Do you feel these accusations are political in nature because you have been critical of Modi’s role as Chief Minister in Gujarat when the anti-Muslim pogroms took place?

They are very clearly politically motivated. They began when Modi was chief minister of Gujarat and they continued when he became prime minister of the country. First the Gujarat police (directly under him), and thereafter the Ministry of Home Affairs in the central government, and the Central Bureau of Investigation (CBI)… have been trained on us. Even now the threat of more intimidation and threats intensifies every day.

Has there been a culture of impunity for the people involved in the anti-Muslim pogroms?

After the genocide in 2002, Citizens for Justice and Peace was able to take up 68 cases related to the pogroms. We have been able to obtain 172 convictions, and 126 of those have involved life imprisonment. The fact that we asked for life imprisonment instead of the death penalty reflected the success of our discourse with the Muslim communities, because this went against the “eye for an eye, tooth for a tooth” way of thinking that some of the people in the communities wanted. I think it’s arguably the first time we have seen these types of convictions after an act of communal violence against a minority community. However, some crucial cases remain to reach their conclusion, the most important being that brought by  Zakia Jafri [whose husband, a former Member of Parliament, was killed during the pogroms]. We are assisting a brave widow and a survivor in establishing criminal liability of politicians, administrators and policemen for the genocidal program. Just as crucially, we are still defending these convictions in higher courts. Despite attempts to break our spirit, our crusade for justice continues.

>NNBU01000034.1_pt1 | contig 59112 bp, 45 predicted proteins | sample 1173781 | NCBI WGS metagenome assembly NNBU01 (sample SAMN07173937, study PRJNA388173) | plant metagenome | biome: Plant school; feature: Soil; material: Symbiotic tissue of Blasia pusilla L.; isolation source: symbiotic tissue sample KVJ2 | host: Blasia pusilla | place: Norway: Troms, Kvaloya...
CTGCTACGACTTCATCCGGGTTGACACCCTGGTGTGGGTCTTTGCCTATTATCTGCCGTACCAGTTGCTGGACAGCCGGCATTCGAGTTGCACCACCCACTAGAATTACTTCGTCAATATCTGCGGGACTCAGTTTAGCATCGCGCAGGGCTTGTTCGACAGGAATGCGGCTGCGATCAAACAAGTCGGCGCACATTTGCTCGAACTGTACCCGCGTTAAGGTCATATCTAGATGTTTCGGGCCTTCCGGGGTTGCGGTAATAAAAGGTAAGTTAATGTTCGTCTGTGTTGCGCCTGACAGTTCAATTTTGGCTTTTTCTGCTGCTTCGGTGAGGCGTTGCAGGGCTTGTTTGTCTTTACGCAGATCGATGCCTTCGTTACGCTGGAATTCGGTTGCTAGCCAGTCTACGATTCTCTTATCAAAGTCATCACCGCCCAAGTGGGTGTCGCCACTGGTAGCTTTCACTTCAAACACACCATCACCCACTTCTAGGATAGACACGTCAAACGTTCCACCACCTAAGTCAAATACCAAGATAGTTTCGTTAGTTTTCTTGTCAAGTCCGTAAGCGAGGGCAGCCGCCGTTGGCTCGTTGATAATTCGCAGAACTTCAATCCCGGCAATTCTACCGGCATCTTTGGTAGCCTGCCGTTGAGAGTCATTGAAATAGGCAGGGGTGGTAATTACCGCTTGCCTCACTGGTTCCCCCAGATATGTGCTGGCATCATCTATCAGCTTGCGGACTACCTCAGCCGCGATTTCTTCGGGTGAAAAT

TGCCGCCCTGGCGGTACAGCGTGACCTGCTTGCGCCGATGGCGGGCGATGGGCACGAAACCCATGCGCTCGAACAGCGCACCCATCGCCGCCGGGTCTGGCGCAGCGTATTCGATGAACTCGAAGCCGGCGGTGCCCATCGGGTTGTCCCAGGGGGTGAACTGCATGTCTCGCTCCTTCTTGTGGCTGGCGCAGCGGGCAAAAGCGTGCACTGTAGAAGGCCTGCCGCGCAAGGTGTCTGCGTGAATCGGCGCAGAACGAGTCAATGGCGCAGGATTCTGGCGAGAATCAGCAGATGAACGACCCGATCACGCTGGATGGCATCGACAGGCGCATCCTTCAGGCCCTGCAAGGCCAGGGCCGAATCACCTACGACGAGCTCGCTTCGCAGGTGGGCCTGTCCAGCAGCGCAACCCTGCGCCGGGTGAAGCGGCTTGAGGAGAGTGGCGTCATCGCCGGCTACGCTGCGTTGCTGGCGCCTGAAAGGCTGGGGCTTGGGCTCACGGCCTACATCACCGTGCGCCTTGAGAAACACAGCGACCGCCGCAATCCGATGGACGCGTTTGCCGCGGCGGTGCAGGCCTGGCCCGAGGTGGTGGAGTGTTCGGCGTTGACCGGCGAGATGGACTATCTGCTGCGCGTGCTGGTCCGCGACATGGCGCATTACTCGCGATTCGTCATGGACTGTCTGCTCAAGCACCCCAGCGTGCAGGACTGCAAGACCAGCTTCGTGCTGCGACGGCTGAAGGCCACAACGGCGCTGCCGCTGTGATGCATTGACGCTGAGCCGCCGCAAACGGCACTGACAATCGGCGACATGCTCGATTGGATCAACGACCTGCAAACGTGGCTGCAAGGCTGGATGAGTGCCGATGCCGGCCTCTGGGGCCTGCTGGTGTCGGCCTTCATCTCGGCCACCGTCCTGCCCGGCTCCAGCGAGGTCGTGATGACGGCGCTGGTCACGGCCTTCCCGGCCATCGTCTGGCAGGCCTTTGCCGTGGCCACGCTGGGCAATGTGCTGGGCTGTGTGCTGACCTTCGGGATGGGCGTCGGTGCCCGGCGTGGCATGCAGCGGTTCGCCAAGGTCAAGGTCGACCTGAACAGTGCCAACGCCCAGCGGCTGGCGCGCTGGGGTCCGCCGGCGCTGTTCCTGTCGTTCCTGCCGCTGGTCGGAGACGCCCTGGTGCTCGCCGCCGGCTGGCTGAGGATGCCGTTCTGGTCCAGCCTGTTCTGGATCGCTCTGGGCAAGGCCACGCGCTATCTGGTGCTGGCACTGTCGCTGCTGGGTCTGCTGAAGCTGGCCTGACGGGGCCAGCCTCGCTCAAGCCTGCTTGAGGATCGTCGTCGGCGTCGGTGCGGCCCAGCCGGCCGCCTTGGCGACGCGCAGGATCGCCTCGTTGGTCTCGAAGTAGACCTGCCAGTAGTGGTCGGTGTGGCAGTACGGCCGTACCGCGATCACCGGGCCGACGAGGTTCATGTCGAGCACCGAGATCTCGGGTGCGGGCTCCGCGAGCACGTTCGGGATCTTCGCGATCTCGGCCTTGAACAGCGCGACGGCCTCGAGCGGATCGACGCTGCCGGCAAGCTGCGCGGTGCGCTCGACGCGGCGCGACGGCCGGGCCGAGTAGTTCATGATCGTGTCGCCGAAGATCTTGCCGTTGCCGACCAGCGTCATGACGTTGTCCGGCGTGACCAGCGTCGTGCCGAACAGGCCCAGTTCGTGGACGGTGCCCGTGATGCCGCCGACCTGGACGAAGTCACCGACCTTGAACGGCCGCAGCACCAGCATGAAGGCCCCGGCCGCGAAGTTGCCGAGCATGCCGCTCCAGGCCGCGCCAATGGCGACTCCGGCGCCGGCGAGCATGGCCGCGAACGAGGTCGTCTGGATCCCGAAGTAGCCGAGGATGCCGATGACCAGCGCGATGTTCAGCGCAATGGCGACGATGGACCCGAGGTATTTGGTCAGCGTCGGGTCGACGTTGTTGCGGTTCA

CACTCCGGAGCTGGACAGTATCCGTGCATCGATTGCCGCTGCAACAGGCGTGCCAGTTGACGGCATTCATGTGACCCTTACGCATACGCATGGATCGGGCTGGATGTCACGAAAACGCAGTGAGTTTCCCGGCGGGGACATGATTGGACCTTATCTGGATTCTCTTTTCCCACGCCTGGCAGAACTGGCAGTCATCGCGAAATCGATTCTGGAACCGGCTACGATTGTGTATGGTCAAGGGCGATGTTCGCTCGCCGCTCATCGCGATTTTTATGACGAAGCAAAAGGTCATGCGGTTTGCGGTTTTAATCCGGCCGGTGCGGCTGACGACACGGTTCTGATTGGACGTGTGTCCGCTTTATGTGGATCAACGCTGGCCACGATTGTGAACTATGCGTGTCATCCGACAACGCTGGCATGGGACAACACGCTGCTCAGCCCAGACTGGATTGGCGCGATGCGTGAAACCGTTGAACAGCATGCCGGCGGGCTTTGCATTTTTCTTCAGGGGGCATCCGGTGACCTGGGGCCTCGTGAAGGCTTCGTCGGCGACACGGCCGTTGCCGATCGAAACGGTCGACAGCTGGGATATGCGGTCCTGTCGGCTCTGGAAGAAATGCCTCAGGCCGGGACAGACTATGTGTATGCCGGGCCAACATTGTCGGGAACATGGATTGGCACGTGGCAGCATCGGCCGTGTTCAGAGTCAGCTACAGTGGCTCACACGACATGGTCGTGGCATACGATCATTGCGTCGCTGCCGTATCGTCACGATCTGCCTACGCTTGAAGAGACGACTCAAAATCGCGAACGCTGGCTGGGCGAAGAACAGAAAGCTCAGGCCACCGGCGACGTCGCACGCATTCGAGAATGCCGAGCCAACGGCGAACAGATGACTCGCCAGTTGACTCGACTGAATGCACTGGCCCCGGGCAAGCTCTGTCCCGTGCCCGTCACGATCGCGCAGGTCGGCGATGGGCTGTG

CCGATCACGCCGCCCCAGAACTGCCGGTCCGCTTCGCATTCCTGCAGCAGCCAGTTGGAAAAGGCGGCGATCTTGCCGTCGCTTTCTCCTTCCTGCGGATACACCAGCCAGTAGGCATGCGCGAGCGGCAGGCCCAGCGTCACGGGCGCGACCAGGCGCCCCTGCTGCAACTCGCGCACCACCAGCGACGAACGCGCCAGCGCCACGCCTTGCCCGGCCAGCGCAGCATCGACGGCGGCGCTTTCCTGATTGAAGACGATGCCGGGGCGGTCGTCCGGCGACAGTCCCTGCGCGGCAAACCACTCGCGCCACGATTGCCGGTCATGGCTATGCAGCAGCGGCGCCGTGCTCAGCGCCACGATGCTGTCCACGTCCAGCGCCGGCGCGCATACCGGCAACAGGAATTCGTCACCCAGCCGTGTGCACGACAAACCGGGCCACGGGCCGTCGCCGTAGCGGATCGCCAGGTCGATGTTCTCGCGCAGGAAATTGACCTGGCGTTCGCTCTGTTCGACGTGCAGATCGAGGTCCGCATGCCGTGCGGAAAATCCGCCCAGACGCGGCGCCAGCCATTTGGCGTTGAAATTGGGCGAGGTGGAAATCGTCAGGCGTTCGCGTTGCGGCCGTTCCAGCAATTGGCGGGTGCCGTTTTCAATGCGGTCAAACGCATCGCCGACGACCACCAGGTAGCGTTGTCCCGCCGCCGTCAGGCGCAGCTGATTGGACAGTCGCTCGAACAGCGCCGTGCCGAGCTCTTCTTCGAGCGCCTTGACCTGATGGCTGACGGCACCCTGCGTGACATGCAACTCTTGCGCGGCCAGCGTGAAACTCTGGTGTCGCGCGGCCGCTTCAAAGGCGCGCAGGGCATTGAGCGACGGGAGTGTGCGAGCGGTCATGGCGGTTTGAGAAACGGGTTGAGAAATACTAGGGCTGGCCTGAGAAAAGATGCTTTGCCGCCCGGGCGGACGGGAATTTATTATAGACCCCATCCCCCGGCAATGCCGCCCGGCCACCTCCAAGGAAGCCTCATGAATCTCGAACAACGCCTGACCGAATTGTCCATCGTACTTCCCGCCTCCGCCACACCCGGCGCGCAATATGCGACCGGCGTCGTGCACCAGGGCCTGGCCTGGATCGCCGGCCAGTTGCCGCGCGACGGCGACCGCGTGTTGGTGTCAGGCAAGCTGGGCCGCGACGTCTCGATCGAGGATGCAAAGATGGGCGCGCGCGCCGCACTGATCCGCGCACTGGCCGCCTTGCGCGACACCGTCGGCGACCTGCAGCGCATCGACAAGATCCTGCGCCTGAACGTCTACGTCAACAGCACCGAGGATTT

How important is secular democracy to protecting women and minority rights in India?